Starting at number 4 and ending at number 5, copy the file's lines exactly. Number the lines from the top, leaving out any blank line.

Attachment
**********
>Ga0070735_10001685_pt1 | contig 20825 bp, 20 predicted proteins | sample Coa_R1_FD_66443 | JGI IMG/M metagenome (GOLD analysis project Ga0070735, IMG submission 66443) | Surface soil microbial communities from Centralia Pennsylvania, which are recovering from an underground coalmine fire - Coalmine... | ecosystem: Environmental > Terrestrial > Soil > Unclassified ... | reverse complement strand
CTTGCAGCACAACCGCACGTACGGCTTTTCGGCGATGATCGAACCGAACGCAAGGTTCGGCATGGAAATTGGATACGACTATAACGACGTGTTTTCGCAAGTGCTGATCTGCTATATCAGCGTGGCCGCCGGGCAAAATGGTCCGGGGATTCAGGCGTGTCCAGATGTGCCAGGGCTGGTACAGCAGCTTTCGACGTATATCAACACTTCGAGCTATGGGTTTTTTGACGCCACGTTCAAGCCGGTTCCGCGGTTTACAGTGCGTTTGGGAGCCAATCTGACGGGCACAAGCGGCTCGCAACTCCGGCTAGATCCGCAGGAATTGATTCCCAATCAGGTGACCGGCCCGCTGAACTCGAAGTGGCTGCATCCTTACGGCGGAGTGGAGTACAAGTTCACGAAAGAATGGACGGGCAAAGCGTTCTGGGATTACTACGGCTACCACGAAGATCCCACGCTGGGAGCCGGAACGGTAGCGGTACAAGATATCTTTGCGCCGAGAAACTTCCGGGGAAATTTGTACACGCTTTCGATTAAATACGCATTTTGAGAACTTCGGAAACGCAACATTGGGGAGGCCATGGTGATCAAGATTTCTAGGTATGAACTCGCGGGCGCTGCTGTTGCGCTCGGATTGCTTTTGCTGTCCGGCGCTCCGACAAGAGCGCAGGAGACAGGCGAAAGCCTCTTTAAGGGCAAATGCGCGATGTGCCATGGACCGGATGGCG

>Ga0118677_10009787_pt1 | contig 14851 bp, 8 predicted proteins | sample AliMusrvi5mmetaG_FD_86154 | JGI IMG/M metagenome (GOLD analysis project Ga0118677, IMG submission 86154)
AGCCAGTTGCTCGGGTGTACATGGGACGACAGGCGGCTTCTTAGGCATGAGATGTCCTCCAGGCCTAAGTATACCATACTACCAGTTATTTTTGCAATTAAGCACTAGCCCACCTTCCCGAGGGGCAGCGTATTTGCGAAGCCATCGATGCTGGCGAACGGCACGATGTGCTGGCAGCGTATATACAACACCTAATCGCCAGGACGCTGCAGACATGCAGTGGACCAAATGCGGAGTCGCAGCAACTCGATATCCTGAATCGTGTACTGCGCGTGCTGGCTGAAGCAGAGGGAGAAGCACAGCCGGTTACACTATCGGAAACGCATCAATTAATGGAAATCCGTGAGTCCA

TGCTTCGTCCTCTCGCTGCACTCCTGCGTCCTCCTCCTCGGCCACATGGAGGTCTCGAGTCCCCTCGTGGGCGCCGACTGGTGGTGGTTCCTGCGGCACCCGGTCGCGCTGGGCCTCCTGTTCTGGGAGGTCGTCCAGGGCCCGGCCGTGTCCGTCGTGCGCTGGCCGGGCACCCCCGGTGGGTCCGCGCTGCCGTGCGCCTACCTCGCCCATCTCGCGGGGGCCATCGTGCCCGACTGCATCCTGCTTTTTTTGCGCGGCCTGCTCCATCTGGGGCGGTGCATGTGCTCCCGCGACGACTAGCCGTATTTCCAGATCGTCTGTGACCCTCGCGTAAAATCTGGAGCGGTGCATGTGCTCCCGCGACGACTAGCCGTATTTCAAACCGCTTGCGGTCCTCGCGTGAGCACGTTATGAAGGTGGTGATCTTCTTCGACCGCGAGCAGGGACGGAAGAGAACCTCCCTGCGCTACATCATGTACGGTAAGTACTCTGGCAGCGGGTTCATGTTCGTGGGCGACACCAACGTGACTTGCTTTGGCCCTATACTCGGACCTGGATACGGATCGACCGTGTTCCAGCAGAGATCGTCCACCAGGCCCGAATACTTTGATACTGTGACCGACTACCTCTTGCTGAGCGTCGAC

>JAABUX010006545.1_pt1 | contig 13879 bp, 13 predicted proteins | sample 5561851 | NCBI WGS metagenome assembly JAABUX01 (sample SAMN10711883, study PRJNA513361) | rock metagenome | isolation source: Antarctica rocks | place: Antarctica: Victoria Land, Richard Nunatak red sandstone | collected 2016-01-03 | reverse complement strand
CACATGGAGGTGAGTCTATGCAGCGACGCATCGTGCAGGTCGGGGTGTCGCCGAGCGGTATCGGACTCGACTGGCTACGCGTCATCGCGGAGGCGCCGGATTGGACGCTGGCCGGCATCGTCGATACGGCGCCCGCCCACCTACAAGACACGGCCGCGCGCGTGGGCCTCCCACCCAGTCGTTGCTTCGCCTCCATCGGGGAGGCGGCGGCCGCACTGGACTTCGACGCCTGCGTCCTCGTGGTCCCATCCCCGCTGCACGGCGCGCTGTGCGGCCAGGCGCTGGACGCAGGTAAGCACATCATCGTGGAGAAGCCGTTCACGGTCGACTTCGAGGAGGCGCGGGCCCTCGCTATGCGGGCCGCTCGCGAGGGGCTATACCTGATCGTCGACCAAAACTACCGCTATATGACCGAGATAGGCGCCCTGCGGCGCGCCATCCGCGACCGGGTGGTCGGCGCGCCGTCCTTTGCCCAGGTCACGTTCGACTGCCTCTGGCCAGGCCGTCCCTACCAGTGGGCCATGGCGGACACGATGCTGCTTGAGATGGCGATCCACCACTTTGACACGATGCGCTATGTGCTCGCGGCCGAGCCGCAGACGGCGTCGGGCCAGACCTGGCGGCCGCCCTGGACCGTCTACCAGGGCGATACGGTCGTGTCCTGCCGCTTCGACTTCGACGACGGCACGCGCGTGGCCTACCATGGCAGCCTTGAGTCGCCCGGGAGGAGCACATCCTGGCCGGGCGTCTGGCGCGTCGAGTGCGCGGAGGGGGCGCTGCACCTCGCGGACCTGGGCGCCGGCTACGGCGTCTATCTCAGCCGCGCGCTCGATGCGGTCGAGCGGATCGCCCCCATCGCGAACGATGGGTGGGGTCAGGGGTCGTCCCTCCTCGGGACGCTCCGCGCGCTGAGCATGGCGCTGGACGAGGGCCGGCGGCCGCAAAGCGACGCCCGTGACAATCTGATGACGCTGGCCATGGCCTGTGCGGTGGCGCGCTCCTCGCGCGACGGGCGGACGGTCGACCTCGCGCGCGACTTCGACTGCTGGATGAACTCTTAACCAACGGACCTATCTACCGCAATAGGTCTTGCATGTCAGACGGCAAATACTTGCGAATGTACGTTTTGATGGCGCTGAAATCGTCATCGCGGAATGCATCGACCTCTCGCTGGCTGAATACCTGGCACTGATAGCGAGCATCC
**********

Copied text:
AGCCAGTTGCTCGGGTGTACATGGGACGACAGGCGGCTTCTTAGGCATGAGATGTCCTCCAGGCCTAAGTATACCATACTACCAGTTATTTTTGCAATTAAGCACTAGCCCACCTTCCCGAGGGGCAGCGTATTTGCGAAGCCATCGATGCTGGCGAACGGCACGATGTGCTGGCAGCGTATATACAACACCTAATCGCCAGGACGCTGCAGACATGCAGTGGACCAAATGCGGAGTCGCAGCAACTCGATATCCTGAATCGTGTACTGCGCGTGCTGGCTGAAGCAGAGGGAGAAGCACAGCCGGTTACACTATCGGAAACGCATCAATTAATGGAAATCCGTGAGTCCA

TGCTTCGTCCTCTCGCTGCACTCCTGCGTCCTCCTCCTCGGCCACATGGAGGTCTCGAGTCCCCTCGTGGGCGCCGACTGGTGGTGGTTCCTGCGGCACCCGGTCGCGCTGGGCCTCCTGTTCTGGGAGGTCGTCCAGGGCCCGGCCGTGTCCGTCGTGCGCTGGCCGGGCACCCCCGGTGGGTCCGCGCTGCCGTGCGCCTACCTCGCCCATCTCGCGGGGGCCATCGTGCCCGACTGCATCCTGCTTTTTTTGCGCGGCCTGCTCCATCTGGGGCGGTGCATGTGCTCCCGCGACGACTAGCCGTATTTCCAGATCGTCTGTGACCCTCGCGTAAAATCTGGAGCGGTGCATGTGCTCCCGCGACGACTAGCCGTATTTCAAACCGCTTGCGGTCCTCGCGTGAGCACGTTATGAAGGTGGTGATCTTCTTCGACCGCGAGCAGGGACGGAAGAGAACCTCCCTGCGCTACATCATGTACGGTAAGTACTCTGGCAGCGGGTTCATGTTCGTGGGCGACACCAACGTGACTTGCTTTGGCCCTATACTCGGACCTGGATACGGATCGACCGTGTTCCAGCAGAGATCGTCCACCAGGCCCGAATACTTTGATACTGTGACCGACTACCTCTTGCTGAGCGTCGAC